Media Advisory – Health Council of Canada Celebrates Promising Aboriginal Maternal and Child Health Program in Eskasoni

September 2, 2011

Media Advisory
For Immediate Release

What: Aboriginal mothers and children continue to face significant health challenges. Critical issues having a direct intergenerational and negative impact on Aboriginal health include poverty, colonialism, racism and residential schools. But despite these issues, there are programs that are making improvements to the health of expectant Aboriginal mothers and young children. The Health Council of Canada’s latest report, Understanding and Improving Aboriginal Maternal and Child Health in Canada, is a commentary highlighting the continuing health inequities between Aboriginal and non-Aboriginal Canadians as well as promising practices for change.

Find out about the many programs across the nation that are achieving positive change. Join the Health Council of Canada on September 7, 2011 in Eskasoni to see firsthand how one program, the Unama’ki Maternal Child Health Program, is making a real difference in the lives of Aboriginal mothers and children.

When: September 7, 2011
10:30 a.m. to 11:30 a.m. ADT

10:30 a.m. Opening prayer
10:45 a.m. Speeches
11:00 a.m. Video: The Unama’ki Maternal Child Health program, premiere screening
11:05 a.m. Q&A
11:20 a.m. Closing prayer

Where: Eskasoni Community Health Centre
44 Spencer’s Lane, Eskasoni

Who: Sharon Rudderham, Director, Eskasoni Community Health Centre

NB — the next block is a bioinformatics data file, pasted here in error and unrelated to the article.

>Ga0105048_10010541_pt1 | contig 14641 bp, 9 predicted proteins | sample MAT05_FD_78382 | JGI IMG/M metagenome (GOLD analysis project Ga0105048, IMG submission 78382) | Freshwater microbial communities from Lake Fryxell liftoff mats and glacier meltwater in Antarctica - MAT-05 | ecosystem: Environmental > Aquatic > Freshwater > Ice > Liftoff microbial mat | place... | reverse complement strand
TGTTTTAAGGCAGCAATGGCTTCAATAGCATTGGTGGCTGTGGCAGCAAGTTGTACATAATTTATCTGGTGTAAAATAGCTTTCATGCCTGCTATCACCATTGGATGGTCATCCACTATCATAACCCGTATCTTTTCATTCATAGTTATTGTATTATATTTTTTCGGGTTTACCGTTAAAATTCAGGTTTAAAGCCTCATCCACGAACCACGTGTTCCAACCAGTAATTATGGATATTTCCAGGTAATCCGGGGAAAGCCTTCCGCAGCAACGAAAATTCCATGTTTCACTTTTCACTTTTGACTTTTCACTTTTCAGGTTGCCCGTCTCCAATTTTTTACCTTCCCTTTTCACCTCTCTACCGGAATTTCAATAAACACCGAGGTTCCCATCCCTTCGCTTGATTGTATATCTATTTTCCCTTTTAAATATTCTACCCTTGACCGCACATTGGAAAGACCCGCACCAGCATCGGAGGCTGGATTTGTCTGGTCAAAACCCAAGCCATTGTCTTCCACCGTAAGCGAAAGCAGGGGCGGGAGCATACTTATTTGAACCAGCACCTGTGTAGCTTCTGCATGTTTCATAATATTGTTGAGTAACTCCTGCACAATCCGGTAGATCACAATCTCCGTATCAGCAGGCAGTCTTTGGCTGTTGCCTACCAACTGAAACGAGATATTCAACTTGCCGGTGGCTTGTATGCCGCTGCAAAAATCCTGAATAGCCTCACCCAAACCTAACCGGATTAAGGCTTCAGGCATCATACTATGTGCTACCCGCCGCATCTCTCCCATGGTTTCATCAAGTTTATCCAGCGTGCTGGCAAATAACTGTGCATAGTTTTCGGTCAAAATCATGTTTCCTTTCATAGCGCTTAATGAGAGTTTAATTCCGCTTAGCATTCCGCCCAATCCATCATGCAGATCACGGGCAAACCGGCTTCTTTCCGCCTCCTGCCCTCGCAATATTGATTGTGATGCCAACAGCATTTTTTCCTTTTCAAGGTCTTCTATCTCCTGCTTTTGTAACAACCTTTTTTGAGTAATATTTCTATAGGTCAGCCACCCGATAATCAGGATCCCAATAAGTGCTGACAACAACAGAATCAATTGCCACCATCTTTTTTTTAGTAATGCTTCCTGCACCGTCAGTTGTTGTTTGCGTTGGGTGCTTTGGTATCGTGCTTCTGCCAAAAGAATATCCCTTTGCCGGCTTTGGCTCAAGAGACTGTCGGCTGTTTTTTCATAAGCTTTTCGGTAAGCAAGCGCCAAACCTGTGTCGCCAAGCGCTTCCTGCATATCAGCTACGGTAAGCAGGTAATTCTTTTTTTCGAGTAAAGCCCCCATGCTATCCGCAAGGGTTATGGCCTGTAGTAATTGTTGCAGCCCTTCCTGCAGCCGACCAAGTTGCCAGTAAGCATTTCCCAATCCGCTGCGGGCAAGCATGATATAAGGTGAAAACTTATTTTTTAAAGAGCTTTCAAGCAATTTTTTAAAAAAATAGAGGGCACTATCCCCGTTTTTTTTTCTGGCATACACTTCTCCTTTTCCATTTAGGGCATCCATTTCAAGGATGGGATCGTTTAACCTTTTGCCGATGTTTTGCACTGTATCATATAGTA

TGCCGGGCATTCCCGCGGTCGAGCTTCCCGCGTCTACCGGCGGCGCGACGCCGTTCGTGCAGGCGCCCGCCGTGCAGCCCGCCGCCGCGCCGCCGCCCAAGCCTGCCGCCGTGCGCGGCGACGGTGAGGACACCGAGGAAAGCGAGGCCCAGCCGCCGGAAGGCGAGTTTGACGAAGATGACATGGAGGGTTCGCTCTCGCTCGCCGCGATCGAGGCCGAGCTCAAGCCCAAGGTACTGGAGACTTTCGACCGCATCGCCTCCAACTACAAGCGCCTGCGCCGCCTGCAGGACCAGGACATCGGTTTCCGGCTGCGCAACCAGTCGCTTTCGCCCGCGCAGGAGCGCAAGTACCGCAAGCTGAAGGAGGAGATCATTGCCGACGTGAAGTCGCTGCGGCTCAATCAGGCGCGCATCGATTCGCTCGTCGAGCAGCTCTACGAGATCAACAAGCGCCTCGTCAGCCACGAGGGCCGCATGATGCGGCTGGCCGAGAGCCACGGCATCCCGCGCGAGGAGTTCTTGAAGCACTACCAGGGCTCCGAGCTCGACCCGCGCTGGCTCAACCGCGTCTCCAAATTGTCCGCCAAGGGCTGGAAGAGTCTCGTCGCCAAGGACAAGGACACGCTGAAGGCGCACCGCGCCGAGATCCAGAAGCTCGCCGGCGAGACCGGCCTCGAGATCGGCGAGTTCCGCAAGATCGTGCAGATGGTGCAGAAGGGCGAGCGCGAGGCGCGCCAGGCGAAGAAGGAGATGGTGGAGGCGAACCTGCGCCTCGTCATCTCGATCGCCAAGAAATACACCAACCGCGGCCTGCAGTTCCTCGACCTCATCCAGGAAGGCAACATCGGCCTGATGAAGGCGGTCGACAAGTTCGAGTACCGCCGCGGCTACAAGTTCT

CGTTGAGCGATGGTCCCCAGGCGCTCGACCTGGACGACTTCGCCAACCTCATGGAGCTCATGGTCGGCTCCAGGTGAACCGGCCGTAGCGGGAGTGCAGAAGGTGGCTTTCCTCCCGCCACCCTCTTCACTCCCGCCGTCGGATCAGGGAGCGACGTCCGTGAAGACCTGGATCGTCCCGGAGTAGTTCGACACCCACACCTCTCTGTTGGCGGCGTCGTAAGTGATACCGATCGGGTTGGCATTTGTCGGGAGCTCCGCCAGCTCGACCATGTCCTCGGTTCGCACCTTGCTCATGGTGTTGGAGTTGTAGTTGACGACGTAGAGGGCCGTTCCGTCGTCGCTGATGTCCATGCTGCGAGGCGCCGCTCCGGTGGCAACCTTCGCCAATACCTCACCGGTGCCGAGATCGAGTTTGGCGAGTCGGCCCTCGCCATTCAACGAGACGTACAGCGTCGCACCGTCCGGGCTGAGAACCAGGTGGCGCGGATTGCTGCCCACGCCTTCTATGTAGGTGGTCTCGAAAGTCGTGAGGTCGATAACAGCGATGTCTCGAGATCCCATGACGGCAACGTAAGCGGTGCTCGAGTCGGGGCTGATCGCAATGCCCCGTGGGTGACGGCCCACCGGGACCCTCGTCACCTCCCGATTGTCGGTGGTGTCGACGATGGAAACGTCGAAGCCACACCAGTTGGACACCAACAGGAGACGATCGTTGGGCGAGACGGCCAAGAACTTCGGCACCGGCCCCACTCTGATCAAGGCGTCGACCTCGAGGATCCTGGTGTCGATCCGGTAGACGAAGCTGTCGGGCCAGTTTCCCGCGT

Charlotte Jesty, Coordinator, Unama’ki Maternal Child Health
Ingrid Sketris, Councillor, Health Council of Canada
John G. Abbott, CEO, Health Council of Canada

Interview opportunities will be available following the event.


About the Health Council of Canada
Created by the 2003 First Ministers’ Accord on Health Care Renewal, the Health Council of Canada is an independent national agency that reports on the progress of health care renewal. The Council provides a systemwide perspective on health care reform in Canada, and disseminates information on best practices and innovation across the country. The Councillors are appointed by the participating provincial and territorial governments and the Government of Canada.

To read the report, Understanding and Improving Aboriginal Maternal and Child Health in Canada, visit:

For more information or to arrange an interview please contact:

Carolyn Young, Coordinator, Communications and Media Relations, Health Council of Canada, O: 416-480-7083

NationTalk Partners & Sponsors Learn More